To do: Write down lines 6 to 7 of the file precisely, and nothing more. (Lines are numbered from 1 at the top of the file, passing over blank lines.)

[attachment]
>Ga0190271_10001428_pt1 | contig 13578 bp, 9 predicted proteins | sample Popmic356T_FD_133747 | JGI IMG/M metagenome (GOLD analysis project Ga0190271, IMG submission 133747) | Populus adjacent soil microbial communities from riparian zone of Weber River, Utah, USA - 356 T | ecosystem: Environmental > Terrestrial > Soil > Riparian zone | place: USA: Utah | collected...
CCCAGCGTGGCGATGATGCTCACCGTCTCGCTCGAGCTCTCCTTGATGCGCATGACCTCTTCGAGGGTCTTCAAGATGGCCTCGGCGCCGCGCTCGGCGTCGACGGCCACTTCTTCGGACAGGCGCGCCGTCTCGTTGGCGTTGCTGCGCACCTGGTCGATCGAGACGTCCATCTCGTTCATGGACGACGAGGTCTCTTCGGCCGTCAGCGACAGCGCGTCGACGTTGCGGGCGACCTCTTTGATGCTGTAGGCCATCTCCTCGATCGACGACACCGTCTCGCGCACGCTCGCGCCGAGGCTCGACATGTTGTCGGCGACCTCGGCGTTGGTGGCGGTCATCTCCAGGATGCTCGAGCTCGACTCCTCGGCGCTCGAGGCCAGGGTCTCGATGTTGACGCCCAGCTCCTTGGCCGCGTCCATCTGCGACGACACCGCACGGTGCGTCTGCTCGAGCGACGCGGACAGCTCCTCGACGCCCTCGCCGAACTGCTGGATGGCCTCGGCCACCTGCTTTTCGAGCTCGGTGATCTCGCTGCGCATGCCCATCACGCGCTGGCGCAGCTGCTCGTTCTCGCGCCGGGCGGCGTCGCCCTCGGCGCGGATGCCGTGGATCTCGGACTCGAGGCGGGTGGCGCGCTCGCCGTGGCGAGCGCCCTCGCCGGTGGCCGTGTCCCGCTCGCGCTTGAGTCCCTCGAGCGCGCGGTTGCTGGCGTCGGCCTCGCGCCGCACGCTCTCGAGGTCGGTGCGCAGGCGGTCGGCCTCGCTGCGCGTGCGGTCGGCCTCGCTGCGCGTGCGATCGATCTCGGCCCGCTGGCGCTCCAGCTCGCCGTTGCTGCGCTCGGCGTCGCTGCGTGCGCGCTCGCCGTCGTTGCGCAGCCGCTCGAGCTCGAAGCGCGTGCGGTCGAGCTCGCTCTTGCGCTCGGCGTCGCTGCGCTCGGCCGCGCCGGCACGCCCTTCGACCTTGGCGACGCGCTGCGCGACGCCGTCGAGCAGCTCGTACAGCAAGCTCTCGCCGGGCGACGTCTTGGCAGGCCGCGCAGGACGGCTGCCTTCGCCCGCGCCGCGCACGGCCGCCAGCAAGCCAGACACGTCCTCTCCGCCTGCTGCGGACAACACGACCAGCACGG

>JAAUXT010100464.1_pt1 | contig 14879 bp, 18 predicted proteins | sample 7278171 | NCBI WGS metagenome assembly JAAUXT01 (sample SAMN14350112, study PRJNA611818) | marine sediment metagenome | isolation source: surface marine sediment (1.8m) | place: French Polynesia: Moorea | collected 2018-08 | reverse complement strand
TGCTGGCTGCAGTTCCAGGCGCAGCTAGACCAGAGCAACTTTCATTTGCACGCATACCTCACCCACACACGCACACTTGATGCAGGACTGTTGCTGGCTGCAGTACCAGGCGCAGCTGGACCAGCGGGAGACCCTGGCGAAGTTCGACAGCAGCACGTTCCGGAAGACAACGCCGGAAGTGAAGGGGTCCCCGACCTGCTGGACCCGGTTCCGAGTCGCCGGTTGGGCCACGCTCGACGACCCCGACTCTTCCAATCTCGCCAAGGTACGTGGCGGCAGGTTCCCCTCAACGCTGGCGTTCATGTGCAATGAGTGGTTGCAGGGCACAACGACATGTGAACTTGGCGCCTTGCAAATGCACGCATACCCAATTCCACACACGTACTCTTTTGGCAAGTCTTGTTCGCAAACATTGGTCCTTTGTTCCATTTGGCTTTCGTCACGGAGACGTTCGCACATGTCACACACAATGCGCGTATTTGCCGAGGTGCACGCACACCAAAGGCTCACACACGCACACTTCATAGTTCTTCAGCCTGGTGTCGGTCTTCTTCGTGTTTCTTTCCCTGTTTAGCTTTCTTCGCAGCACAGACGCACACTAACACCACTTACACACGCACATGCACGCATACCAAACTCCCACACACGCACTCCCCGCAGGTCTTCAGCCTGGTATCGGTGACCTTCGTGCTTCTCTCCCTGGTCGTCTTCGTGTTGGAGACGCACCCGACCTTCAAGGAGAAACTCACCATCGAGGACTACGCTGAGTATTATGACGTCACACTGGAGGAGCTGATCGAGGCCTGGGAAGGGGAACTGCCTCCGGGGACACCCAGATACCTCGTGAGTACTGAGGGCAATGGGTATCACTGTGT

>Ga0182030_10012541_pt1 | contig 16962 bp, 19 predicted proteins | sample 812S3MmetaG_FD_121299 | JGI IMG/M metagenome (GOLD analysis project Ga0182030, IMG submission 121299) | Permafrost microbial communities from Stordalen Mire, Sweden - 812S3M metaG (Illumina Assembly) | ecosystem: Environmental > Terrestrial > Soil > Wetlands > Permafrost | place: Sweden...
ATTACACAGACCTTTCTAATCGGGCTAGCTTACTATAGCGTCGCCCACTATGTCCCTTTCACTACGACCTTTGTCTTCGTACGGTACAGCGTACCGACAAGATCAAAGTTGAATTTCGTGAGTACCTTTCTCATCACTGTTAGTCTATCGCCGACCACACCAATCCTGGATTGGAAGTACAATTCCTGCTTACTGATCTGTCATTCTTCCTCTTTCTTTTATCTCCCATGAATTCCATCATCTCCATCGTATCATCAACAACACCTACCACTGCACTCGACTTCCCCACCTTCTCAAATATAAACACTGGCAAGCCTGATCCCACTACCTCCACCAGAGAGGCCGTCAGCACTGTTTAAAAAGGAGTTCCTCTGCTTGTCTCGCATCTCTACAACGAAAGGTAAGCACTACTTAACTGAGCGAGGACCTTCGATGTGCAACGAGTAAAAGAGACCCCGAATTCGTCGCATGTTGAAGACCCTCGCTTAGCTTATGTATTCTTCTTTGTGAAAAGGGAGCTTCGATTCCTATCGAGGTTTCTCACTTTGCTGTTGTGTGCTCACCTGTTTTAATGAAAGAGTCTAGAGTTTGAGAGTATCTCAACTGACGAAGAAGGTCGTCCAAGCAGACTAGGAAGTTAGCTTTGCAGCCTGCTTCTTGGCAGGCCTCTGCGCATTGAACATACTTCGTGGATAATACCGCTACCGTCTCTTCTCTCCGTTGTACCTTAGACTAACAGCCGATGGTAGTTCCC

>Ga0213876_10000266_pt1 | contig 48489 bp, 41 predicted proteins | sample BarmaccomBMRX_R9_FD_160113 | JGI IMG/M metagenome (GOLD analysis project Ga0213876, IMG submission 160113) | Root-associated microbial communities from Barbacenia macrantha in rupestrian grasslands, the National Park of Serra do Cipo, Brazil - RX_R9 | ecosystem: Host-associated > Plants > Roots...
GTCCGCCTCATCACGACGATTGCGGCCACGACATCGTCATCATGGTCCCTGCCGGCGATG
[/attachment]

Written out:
ATTACACAGACCTTTCTAATCGGGCTAGCTTACTATAGCGTCGCCCACTATGTCCCTTTCACTACGACCTTTGTCTTCGTACGGTACAGCGTACCGACAAGATCAAAGTTGAATTTCGTGAGTACCTTTCTCATCACTGTTAGTCTATCGCCGACCACACCAATCCTGGATTGGAAGTACAATTCCTGCTTACTGATCTGTCATTCTTCCTCTTTCTTTTATCTCCCATGAATTCCATCATCTCCATCGTATCATCAACAACACCTACCACTGCACTCGACTTCCCCACCTTCTCAAATATAAACACTGGCAAGCCTGATCCCACTACCTCCACCAGAGAGGCCGTCAGCACTGTTTAAAAAGGAGTTCCTCTGCTTGTCTCGCATCTCTACAACGAAAGGTAAGCACTACTTAACTGAGCGAGGACCTTCGATGTGCAACGAGTAAAAGAGACCCCGAATTCGTCGCATGTTGAAGACCCTCGCTTAGCTTATGTATTCTTCTTTGTGAAAAGGGAGCTTCGATTCCTATCGAGGTTTCTCACTTTGCTGTTGTGTGCTCACCTGTTTTAATGAAAGAGTCTAGAGTTTGAGAGTATCTCAACTGACGAAGAAGGTCGTCCAAGCAGACTAGGAAGTTAGCTTTGCAGCCTGCTTCTTGGCAGGCCTCTGCGCATTGAACATACTTCGTGGATAATACCGCTACCGTCTCTTCTCTCCGTTGTACCTTAGACTAACAGCCGATGGTAGTTCCC

>Ga0213876_10000266_pt1 | contig 48489 bp, 41 predicted proteins | sample BarmaccomBMRX_R9_FD_160113 | JGI IMG/M metagenome (GOLD analysis project Ga0213876, IMG submission 160113) | Root-associated microbial communities from Barbacenia macrantha in rupestrian grasslands, the National Park of Serra do Cipo, Brazil - RX_R9 | ecosystem: Host-associated > Plants > Roots...